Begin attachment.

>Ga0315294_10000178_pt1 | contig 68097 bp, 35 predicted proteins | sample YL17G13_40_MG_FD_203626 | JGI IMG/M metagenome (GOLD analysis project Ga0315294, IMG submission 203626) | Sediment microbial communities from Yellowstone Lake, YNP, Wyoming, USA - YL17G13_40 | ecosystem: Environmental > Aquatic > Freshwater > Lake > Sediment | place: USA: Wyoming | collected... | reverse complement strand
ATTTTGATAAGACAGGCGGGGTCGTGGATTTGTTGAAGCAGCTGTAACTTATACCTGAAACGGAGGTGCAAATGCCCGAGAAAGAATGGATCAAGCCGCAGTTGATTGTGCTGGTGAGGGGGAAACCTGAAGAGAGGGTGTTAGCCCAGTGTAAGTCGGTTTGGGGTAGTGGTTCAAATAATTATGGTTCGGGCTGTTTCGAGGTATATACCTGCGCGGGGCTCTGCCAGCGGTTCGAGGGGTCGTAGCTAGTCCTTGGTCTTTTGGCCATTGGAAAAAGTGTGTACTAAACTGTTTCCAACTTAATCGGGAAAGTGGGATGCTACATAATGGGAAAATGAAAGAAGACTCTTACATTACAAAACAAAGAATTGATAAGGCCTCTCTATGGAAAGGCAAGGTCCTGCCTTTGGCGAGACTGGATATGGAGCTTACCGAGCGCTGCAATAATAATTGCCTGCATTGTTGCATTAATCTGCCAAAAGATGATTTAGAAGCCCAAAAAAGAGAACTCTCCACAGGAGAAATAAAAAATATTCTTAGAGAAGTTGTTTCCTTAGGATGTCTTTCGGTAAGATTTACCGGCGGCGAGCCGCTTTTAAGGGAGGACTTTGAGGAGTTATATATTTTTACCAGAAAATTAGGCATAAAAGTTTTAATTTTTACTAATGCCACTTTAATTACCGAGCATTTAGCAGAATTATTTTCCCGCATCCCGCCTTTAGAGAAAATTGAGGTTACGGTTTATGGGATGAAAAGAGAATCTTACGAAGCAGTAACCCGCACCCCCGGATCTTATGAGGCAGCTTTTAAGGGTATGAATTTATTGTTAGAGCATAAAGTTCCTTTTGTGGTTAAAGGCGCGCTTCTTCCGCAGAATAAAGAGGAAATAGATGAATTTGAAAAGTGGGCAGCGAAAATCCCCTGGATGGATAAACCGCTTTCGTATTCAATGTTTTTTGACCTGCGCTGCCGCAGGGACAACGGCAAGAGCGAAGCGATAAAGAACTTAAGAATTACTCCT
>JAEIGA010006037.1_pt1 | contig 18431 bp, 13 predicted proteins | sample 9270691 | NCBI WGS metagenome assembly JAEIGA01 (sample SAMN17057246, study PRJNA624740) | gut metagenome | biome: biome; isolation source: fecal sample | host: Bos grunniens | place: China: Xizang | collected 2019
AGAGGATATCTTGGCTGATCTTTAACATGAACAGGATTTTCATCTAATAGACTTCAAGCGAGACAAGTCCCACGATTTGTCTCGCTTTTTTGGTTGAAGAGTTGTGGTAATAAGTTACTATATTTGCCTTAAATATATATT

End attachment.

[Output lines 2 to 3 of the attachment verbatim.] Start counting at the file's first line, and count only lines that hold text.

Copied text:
ATTTTGATAAGACAGGCGGGGTCGTGGATTTGTTGAAGCAGCTGTAACTTATACCTGAAACGGAGGTGCAAATGCCCGAGAAAGAATGGATCAAGCCGCAGTTGATTGTGCTGGTGAGGGGGAAACCTGAAGAGAGGGTGTTAGCCCAGTGTAAGTCGGTTTGGGGTAGTGGTTCAAATAATTATGGTTCGGGCTGTTTCGAGGTATATACCTGCGCGGGGCTCTGCCAGCGGTTCGAGGGGTCGTAGCTAGTCCTTGGTCTTTTGGCCATTGGAAAAAGTGTGTACTAAACTGTTTCCAACTTAATCGGGAAAGTGGGATGCTACATAATGGGAAAATGAAAGAAGACTCTTACATTACAAAACAAAGAATTGATAAGGCCTCTCTATGGAAAGGCAAGGTCCTGCCTTTGGCGAGACTGGATATGGAGCTTACCGAGCGCTGCAATAATAATTGCCTGCATTGTTGCATTAATCTGCCAAAAGATGATTTAGAAGCCCAAAAAAGAGAACTCTCCACAGGAGAAATAAAAAATATTCTTAGAGAAGTTGTTTCCTTAGGATGTCTTTCGGTAAGATTTACCGGCGGCGAGCCGCTTTTAAGGGAGGACTTTGAGGAGTTATATATTTTTACCAGAAAATTAGGCATAAAAGTTTTAATTTTTACTAATGCCACTTTAATTACCGAGCATTTAGCAGAATTATTTTCCCGCATCCCGCCTTTAGAGAAAATTGAGGTTACGGTTTATGGGATGAAAAGAGAATCTTACGAAGCAGTAACCCGCACCCCCGGATCTTATGAGGCAGCTTTTAAGGGTATGAATTTATTGTTAGAGCATAAAGTTCCTTTTGTGGTTAAAGGCGCGCTTCTTCCGCAGAATAAAGAGGAAATAGATGAATTTGAAAAGTGGGCAGCGAAAATCCCCTGGATGGATAAACCGCTTTCGTATTCAATGTTTTTTGACCTGCGCTGCCGCAGGGACAACGGCAAGAGCGAAGCGATAAAGAACTTAAGAATTACTCCT
>JAEIGA010006037.1_pt1 | contig 18431 bp, 13 predicted proteins | sample 9270691 | NCBI WGS metagenome assembly JAEIGA01 (sample SAMN17057246, study PRJNA624740) | gut metagenome | biome: biome; isolation source: fecal sample | host: Bos grunniens | place: China: Xizang | collected 2019